Charge-Transfer Associated Photoluminescence Of Rare-Earths Doped Oxide Phosphors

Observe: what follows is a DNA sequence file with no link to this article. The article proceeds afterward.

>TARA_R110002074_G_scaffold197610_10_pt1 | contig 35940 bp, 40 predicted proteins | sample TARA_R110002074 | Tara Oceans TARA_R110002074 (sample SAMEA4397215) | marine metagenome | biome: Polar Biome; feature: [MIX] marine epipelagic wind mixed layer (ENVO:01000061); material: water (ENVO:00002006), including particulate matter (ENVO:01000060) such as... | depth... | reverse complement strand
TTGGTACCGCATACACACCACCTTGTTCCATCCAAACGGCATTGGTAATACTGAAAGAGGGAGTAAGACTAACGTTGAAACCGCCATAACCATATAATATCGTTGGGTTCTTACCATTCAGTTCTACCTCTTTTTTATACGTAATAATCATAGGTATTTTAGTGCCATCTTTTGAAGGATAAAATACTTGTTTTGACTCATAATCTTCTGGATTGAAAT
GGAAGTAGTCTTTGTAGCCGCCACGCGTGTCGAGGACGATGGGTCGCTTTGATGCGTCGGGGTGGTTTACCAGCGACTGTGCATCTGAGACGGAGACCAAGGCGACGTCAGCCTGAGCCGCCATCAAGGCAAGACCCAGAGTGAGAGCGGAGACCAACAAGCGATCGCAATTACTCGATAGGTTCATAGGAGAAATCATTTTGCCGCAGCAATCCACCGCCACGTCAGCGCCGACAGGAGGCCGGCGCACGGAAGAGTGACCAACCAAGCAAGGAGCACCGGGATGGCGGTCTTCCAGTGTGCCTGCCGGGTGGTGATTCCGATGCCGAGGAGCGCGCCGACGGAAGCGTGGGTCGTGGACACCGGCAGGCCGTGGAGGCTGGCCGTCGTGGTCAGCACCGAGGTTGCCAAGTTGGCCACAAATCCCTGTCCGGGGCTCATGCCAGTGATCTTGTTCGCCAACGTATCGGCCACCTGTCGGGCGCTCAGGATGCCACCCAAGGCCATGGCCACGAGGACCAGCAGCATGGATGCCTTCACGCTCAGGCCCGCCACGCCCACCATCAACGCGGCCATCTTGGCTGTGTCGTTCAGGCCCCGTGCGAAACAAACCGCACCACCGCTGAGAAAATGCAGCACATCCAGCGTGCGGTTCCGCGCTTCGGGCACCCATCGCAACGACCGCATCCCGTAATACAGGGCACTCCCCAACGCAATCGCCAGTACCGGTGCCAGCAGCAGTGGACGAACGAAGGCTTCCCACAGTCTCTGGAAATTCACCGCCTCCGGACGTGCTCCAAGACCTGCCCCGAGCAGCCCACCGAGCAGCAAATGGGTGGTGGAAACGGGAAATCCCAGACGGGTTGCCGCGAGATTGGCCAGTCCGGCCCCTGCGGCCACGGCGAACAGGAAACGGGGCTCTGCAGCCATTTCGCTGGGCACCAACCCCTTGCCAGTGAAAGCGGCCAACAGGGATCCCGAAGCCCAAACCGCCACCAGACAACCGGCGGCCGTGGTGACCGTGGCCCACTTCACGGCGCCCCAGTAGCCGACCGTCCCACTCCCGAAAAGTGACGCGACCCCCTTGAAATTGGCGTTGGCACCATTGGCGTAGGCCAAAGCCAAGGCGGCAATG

Luminescent materials can be found in a broad range of everyday applications. While in the seventies and eighties, the field of luminescent materials seemed to be fairly well covered, research in nineties has been revitalized both in industry and academia. Improvements over the last three decades have led to phosphor materials that operate close to their physical limits. It cannot be expected that properties such as quantum yield and spectral energy distribution will be significantly improved or that distinctly better materials will be found in the near future. Recently, there is a considerable research activity in the field of luminescent materials for lighting and displays to improve the chemical stability and to adopt the materials to the production technology. Ongoing miniaturization, lifetime improvement and spectral stability of fluorescent lamps on the one hand and brightness and contrast improvement in imaging systems on the other hand demand luminescent materials with very high stability that is invariable to operating conditions. All of the today's efficient lighting sources are based on either direct or indirect light emission from plasma discharges. During the pioneering stage, fluorescent lamp industries predominantly used mixtures of two photo luminescent materials: (Zn,Be)2SiO4.'Mn2+ having two emission maxima at 520 and 600 nm and MgW04 with 480 nm emission. The emission from these two phosphors covers the major portion of the visible spectrum. However, the compound (Zn,Be)2Si04 is hazardous to health because of its beryllium content. In 1942, Jenkins showed that Ca5(PO4)3(F,Cl):Sb,Mn was a very efficient emitter. The halophosphates emit both in the blue (Sb3+) as well as in the orange (Mn2+) spectral region, thus in addition yield white light. By carefully adjusting the ratio of Sb3+ and Mn2+ ion concentrations, a white light emitting phosphor was obtained with color temperatures ranging between 6500 and 2700K. However, the drawback of the halophosphate lamps is that it is impossible to have simultaneously high brightness and high color rendering; if the brightness is high (efficacy -80 lm W"1), the color rendering index (CRI) is of the order of 60, the CRI value can be improved up to 90, but then brightness decreases (-50 lm W"1). In 1974, another important breakthrough came in the form of compact fluorescent lamp, based on the trichromatic phosphor blend which resulted color rending values of 80-85 (color 80 lamps) at high efficiencies of 100 lm W"1. The fluorescent lamps with very high color rendering and efficiency can be obtained if three narrow band emitters with emission maxima at 450, 540 and 610 nm are employed. A typical trichromatic lamp phosphor blend comprises of (i) Sr5(PO4)3Cl:Eu2\ BaMgAl1()O,7:Eu2' as blue component, (ii) Ce0.67Tbo.33MgAl,,0,9, LaPO4,Le3\Tb3+ as green component and (iii)Y2C>3:Eiru as the red component. The color 80 lamps employ line emitters that generated light in discrete wavelength intervals. Colored objects that absorb outside these spectral regions appear with a slightly different body color when illuminated with these lamps rather than with a black body radiator such as the light bulb. For these purposes, color 90 or Deluxe lamps have been developed. The emission maximum of the blue phosphor can be shifted towards longer Wavelength by substituting BaMgAli0Oi7:Eu2+ with Sr4Ali4025:Eu2+. The red and green line emitters can be substituted by broad band emitters covering the whole spectral range. For this concept, (Ce,Gd,Tb)MgB5Oi0:Mn has been developed as a red emitter in which energy transfer from Ce3+ via Gd3+ to Mn2+ gives rise to an additional broad band at 630 nm. On the other hand, (Ba,Sr,Ca)2Si04:Eu has been developed as an alternative green-band emitter in which depending on the exact composition, the phosphor emits between 550 and 580 nm with a high quantum yield. Unfortunately, the host lattice is not stable in water, which prevents its deposition on the lamp bulb from aqueous suspensions and for environmental reasons more and more lamps producers use water as the suspending solvent in production instead of butyl acetate. Therefore, it is necessary to develop a new full color emitting phosphors, which has both thermal and chemical stability for application in luminescent lighting. The classical cathode ray tube (CRT) invented as the brown tube more than 100 years ago has developed into a remarkably mature product considering the complexity of its manufacturing process. Cathode rays are a beam of fast electrons, the accelerating voltage in a television picture tube is high (>10 kV). Basic requirements of display phosphors are stability (2000 hr operation) and emission color purity according to the standards set by the European Broadcasting Union (EBU). The blue and green phosphors are still the very cheep ZnS based materials, essentially the same ever since color-TV was introduced in fifties. On the other hand, (Zn,Cd)S, Ag+,C1" was originally used as the red phosphor however, the broad emission centered at 650 nm due to intrinsic donor-acceptor transition leads to rather low lumen equivalent as large fraction of the emission integral lies outside the eye sensitivity curve. For this and the environmental reasons, it has been replaced by the much more expensive Y2O2S:Eu with main emission lines at 612 and 628 nm. Recently, the big electronic companies are trying to enforce flat panel displays e.g. PDPs (plasma display panels) and FEDs (field emission displays). This is because of the fact that when compared to the CRT screen pigments, FED phosphors are required to operate at lower voltages and higher current densities. Although the voltages used in FEDs are only 0.1 to < 2 kV, the high-energy surface excitation on the phosphor particles causes degradation of sulfides, leaving the oxide hosts as the only favorable choice. The phosphor blends used are mixtures of SrTiO3:Pr3+ (red), Y2Si05:Tb (green) and Y2Si05:Ce (blue). However, the white light generation efficiency is very low (-5 lm W"1) and required improvement of phosphor efficacy because of its distinct advantages such as a very wide range of operational temperatures, stability under rugged conditions and wide viewing angle of emission. Similarly, in PDPs blue emitting BaMgAlioOniEu, green emitting Z^SiO^Mn and red emitting (Y,Gd)BO3:Eu are mostly used which shows a screen efficiency of about 1.5 lm W"1, just only half that of a CRT used in today's TV sets. However, the advantages of PDPs over CRTs are that it is not sensitive towards the display manufacturing process, which includes high temperature annealing up to about 600°C and it is stable under the harsh conditions of a Ne/Xe plasma used in PDPs (ion bombardment, VUV radiation). This puts pressure on the development of phosphor for maximum brightness and high stability to replace completely the classical CRTs. On the other hand, the invention of the blue-light emitting diode (LED) based on GaN can be regarded as a triumph of materials chemistry. In principle, it is possible to vary the emission wavelength of blue GaN-based LEDs between 370 nm (band-gap of pure GaN) and 470 nm by increasing the indium (In) content in InGaN devices. Assuming a conversion from the incident light by a phosphor material emitting at 555 nm, InGaN is coated with (Yi.xGdx)3(Ali-yGay)5Oi2:Ce (YAG:Ce) which has broad yellow band varying between 510 and 580 nm. This allows the adjustment of white color temperature from 8000 down to 3000 K. Recently, S^SiCU and S^SiOs have attracted current interest due to their potential applications in developing white light-emitting-diodes (LEDs) because GaN (400 nm chip)-coated with Sr2Si04:Eu2+ or Sr3SiC>5;Eu2+ exhibits better luminous efficiency than that of the industrially available product such as InGaN (460 nm chip)-coated with YAG:Ce. However, the major drawback of this combination is the strongly decreasing overall efficiency upon lowering the color temperature. This can be solved by using a phosphor material that has sufficient absorption at the emission wavelength of the blue diode, the quantum yield should be high under UV/Vis excitation and the FWHM of the emission band should be as small as possible in order to achieve high luminous output. The search for stable inorganic rare-earths phosphors with high absoiption in the near UV/blue spectral region is therefore an attractive research work. Since luminescence materials are a key component for lighting and display concept, research in the field of rare-earths doped oxide phosphors is carried out. Although state-of-the-art materials fulfill most requirements, improvements are still necessary to further boost the efficiency of the phosphor materials. Since it is not expected that materials will be found that perform better than the already established phosphor, the present work concentrates on the improvements of the phosphor by modifying the chemical and niicrostructurai features as well as the crystal structure. Chapter I gives a brief introduction to luminescence in solids, physical aspects and applications. Chapter II describes the synthesis and various experimental techniques employed in the investigation. Chapter III deals with photoluminescence and energy transfer involving charge transfer states in Sr2-xLnxCe04+x/2 (Ln = Eu and Sm) leading to an efficient full color emitting phosphor for luminescent lighting. Chapter IV and V describe charge transfer transition involving interface states associated with transitional nanophaseprecipitates leading to photoluminescence enhancement of SrTiO3:Pr3+,Al3+ and SrAli2Oi9:Pr3+,Ti4\ The light induced charge transfer leading to changing oxidation state of Eu in Sr2Si04 involving transient crystal structure results an efficient material for optical storage is presented in Chapter VI.Photoluminescence due to efficient energy transfer from Ce3+ to Tb3+ and Mn2t in SnAlioSi02o leading to an efficient phosphor for FEDs is presented in Chapter VII. Chapter VIII describes charge transfer transition involving trap states leading to long phosphorescence in SrAl2-xBxO4 (0<x<0.2) and Sr4Al14.xBxO25 (0.1<x<0.4) co-doped with Eu2+ and Dy3+. Chapter IX presents the role of particle size on the charge transfer associated luminescence of GdVO4:Ln3+ (Ln = Eu and Sm). A summary of the important findings and the conclusions arrived on the basis of results from these investigations are presented at the end of the thesis.